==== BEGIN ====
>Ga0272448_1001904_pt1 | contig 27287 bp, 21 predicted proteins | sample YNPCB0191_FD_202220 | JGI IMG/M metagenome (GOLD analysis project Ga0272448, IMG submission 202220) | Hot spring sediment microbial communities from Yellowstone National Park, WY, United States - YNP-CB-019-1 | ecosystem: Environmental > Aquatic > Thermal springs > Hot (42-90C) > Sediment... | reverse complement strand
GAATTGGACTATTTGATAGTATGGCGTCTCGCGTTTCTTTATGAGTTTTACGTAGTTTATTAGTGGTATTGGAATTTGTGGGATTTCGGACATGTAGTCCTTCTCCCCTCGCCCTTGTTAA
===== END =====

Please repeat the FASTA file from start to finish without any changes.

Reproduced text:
>Ga0272448_1001904_pt1 | contig 27287 bp, 21 predicted proteins | sample YNPCB0191_FD_202220 | JGI IMG/M metagenome (GOLD analysis project Ga0272448, IMG submission 202220) | Hot spring sediment microbial communities from Yellowstone National Park, WY, United States - YNP-CB-019-1 | ecosystem: Environmental > Aquatic > Thermal springs > Hot (42-90C) > Sediment... | reverse complement strand
GAATTGGACTATTTGATAGTATGGCGTCTCGCGTTTCTTTATGAGTTTTACGTAGTTTATTAGTGGTATTGGAATTTGTGGGATTTCGGACATGTAGTCCTTCTCCCCTCGCCCTTGTTAA